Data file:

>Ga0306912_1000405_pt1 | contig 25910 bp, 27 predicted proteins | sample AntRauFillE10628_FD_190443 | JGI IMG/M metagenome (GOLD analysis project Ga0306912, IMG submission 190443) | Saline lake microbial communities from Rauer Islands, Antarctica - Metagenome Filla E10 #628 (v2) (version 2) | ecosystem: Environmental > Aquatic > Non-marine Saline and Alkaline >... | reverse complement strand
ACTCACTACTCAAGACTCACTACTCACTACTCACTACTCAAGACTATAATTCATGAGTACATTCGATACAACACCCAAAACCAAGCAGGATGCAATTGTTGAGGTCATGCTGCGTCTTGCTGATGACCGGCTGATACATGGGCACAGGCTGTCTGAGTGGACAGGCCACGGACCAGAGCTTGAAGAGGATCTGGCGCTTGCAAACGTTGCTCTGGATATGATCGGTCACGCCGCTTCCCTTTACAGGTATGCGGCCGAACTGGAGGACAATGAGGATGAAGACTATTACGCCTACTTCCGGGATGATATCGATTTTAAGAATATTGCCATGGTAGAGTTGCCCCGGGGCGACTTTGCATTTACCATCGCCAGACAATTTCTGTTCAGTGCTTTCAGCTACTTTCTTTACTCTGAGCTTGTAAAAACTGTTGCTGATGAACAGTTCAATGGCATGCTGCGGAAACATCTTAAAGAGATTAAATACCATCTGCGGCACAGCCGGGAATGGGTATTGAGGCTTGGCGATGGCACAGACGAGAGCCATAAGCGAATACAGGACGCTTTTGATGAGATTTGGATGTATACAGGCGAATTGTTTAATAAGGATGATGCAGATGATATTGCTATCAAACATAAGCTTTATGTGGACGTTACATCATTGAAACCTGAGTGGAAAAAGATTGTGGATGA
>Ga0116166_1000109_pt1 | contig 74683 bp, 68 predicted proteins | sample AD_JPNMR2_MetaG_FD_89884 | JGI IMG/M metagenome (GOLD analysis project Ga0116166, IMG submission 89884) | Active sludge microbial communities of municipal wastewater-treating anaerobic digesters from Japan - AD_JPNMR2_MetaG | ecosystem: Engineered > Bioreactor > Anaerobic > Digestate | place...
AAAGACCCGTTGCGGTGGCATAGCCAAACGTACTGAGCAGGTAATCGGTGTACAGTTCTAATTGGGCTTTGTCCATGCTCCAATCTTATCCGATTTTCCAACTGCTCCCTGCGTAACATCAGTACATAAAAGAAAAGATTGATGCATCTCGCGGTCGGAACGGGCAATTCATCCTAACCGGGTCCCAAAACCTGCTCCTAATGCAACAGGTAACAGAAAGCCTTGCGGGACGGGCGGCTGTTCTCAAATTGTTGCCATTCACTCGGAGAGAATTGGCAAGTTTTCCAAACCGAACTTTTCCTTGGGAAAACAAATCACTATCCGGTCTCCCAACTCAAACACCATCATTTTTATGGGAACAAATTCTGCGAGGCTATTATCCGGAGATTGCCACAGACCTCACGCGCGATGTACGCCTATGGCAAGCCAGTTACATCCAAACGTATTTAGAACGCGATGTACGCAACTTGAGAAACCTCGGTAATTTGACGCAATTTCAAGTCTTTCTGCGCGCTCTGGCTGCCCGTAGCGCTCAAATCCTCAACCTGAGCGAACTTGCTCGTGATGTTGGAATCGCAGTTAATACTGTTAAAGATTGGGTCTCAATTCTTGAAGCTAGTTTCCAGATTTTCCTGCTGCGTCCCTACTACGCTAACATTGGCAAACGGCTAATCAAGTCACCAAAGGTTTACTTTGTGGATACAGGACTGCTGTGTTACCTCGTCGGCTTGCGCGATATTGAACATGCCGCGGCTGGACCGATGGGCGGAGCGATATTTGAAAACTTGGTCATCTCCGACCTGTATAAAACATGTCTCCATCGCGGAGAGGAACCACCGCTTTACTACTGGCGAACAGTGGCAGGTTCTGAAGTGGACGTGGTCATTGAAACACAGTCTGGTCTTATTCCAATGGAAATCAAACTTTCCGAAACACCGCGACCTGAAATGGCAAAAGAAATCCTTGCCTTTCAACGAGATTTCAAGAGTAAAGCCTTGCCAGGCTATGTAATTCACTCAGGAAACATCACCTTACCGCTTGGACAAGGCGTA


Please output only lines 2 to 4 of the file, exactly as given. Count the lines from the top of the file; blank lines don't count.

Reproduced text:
ACTCACTACTCAAGACTCACTACTCACTACTCACTACTCAAGACTATAATTCATGAGTACATTCGATACAACACCCAAAACCAAGCAGGATGCAATTGTTGAGGTCATGCTGCGTCTTGCTGATGACCGGCTGATACATGGGCACAGGCTGTCTGAGTGGACAGGCCACGGACCAGAGCTTGAAGAGGATCTGGCGCTTGCAAACGTTGCTCTGGATATGATCGGTCACGCCGCTTCCCTTTACAGGTATGCGGCCGAACTGGAGGACAATGAGGATGAAGACTATTACGCCTACTTCCGGGATGATATCGATTTTAAGAATATTGCCATGGTAGAGTTGCCCCGGGGCGACTTTGCATTTACCATCGCCAGACAATTTCTGTTCAGTGCTTTCAGCTACTTTCTTTACTCTGAGCTTGTAAAAACTGTTGCTGATGAACAGTTCAATGGCATGCTGCGGAAACATCTTAAAGAGATTAAATACCATCTGCGGCACAGCCGGGAATGGGTATTGAGGCTTGGCGATGGCACAGACGAGAGCCATAAGCGAATACAGGACGCTTTTGATGAGATTTGGATGTATACAGGCGAATTGTTTAATAAGGATGATGCAGATGATATTGCTATCAAACATAAGCTTTATGTGGACGTTACATCATTGAAACCTGAGTGGAAAAAGATTGTGGATGA
>Ga0116166_1000109_pt1 | contig 74683 bp, 68 predicted proteins | sample AD_JPNMR2_MetaG_FD_89884 | JGI IMG/M metagenome (GOLD analysis project Ga0116166, IMG submission 89884) | Active sludge microbial communities of municipal wastewater-treating anaerobic digesters from Japan - AD_JPNMR2_MetaG | ecosystem: Engineered > Bioreactor > Anaerobic > Digestate | place...
AAAGACCCGTTGCGGTGGCATAGCCAAACGTACTGAGCAGGTAATCGGTGTACAGTTCTAATTGGGCTTTGTCCATGCTCCAATCTTATCCGATTTTCCAACTGCTCCCTGCGTAACATCAGTACATAAAAGAAAAGATTGATGCATCTCGCGGTCGGAACGGGCAATTCATCCTAACCGGGTCCCAAAACCTGCTCCTAATGCAACAGGTAACAGAAAGCCTTGCGGGACGGGCGGCTGTTCTCAAATTGTTGCCATTCACTCGGAGAGAATTGGCAAGTTTTCCAAACCGAACTTTTCCTTGGGAAAACAAATCACTATCCGGTCTCCCAACTCAAACACCATCATTTTTATGGGAACAAATTCTGCGAGGCTATTATCCGGAGATTGCCACAGACCTCACGCGCGATGTACGCCTATGGCAAGCCAGTTACATCCAAACGTATTTAGAACGCGATGTACGCAACTTGAGAAACCTCGGTAATTTGACGCAATTTCAAGTCTTTCTGCGCGCTCTGGCTGCCCGTAGCGCTCAAATCCTCAACCTGAGCGAACTTGCTCGTGATGTTGGAATCGCAGTTAATACTGTTAAAGATTGGGTCTCAATTCTTGAAGCTAGTTTCCAGATTTTCCTGCTGCGTCCCTACTACGCTAACATTGGCAAACGGCTAATCAAGTCACCAAAGGTTTACTTTGTGGATACAGGACTGCTGTGTTACCTCGTCGGCTTGCGCGATATTGAACATGCCGCGGCTGGACCGATGGGCGGAGCGATATTTGAAAACTTGGTCATCTCCGACCTGTATAAAACATGTCTCCATCGCGGAGAGGAACCACCGCTTTACTACTGGCGAACAGTGGCAGGTTCTGAAGTGGACGTGGTCATTGAAACACAGTCTGGTCTTATTCCAATGGAAATCAAACTTTCCGAAACACCGCGACCTGAAATGGCAAAAGAAATCCTTGCCTTTCAACGAGATTTCAAGAGTAAAGCCTTGCCAGGCTATGTAATTCACTCAGGAAACATCACCTTACCGCTTGGACAAGGCGTA